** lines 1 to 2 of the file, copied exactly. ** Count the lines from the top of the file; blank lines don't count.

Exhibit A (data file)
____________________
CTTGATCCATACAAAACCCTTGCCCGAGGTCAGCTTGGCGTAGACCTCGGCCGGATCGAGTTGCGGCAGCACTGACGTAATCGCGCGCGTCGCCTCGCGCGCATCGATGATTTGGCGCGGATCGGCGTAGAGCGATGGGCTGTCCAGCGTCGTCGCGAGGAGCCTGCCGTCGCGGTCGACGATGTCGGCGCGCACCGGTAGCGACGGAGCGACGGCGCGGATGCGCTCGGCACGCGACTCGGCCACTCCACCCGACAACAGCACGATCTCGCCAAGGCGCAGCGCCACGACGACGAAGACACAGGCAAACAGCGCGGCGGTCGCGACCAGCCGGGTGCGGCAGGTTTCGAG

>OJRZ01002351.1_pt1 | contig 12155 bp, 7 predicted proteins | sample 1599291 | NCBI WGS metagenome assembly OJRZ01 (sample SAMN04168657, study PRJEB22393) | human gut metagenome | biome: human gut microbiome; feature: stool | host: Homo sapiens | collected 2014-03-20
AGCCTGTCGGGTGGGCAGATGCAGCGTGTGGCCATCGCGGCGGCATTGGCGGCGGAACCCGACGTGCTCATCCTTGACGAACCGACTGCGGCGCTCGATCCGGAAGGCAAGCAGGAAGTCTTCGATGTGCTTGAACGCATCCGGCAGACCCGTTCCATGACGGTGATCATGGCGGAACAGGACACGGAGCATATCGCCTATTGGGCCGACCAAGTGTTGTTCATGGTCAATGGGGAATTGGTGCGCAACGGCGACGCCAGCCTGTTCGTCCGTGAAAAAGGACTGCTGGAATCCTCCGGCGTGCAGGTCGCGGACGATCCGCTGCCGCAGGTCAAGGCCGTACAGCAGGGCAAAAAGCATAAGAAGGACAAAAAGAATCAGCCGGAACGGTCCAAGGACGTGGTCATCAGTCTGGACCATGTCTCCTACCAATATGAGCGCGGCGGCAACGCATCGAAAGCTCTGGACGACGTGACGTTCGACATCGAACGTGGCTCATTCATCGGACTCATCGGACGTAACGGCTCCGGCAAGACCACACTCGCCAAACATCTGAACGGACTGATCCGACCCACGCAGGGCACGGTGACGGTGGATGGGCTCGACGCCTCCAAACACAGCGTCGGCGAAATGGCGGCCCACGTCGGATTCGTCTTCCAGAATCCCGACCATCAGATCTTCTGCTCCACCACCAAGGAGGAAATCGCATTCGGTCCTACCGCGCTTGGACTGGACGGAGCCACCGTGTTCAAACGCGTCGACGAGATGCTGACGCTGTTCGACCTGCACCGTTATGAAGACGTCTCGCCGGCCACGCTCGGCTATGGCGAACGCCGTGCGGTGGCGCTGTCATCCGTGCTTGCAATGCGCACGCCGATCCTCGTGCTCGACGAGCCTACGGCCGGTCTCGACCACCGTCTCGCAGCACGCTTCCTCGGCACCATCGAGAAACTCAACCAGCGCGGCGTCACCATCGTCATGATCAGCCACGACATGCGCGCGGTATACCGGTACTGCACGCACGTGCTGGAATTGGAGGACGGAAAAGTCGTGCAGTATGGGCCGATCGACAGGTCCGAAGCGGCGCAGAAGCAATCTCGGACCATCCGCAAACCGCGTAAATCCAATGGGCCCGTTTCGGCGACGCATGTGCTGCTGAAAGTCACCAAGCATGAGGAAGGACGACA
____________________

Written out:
CTTGATCCATACAAAACCCTTGCCCGAGGTCAGCTTGGCGTAGACCTCGGCCGGATCGAGTTGCGGCAGCACTGACGTAATCGCGCGCGTCGCCTCGCGCGCATCGATGATTTGGCGCGGATCGGCGTAGAGCGATGGGCTGTCCAGCGTCGTCGCGAGGAGCCTGCCGTCGCGGTCGACGATGTCGGCGCGCACCGGTAGCGACGGAGCGACGGCGCGGATGCGCTCGGCACGCGACTCGGCCACTCCACCCGACAACAGCACGATCTCGCCAAGGCGCAGCGCCACGACGACGAAGACACAGGCAAACAGCGCGGCGGTCGCGACCAGCCGGGTGCGGCAGGTTTCGAG

>OJRZ01002351.1_pt1 | contig 12155 bp, 7 predicted proteins | sample 1599291 | NCBI WGS metagenome assembly OJRZ01 (sample SAMN04168657, study PRJEB22393) | human gut metagenome | biome: human gut microbiome; feature: stool | host: Homo sapiens | collected 2014-03-20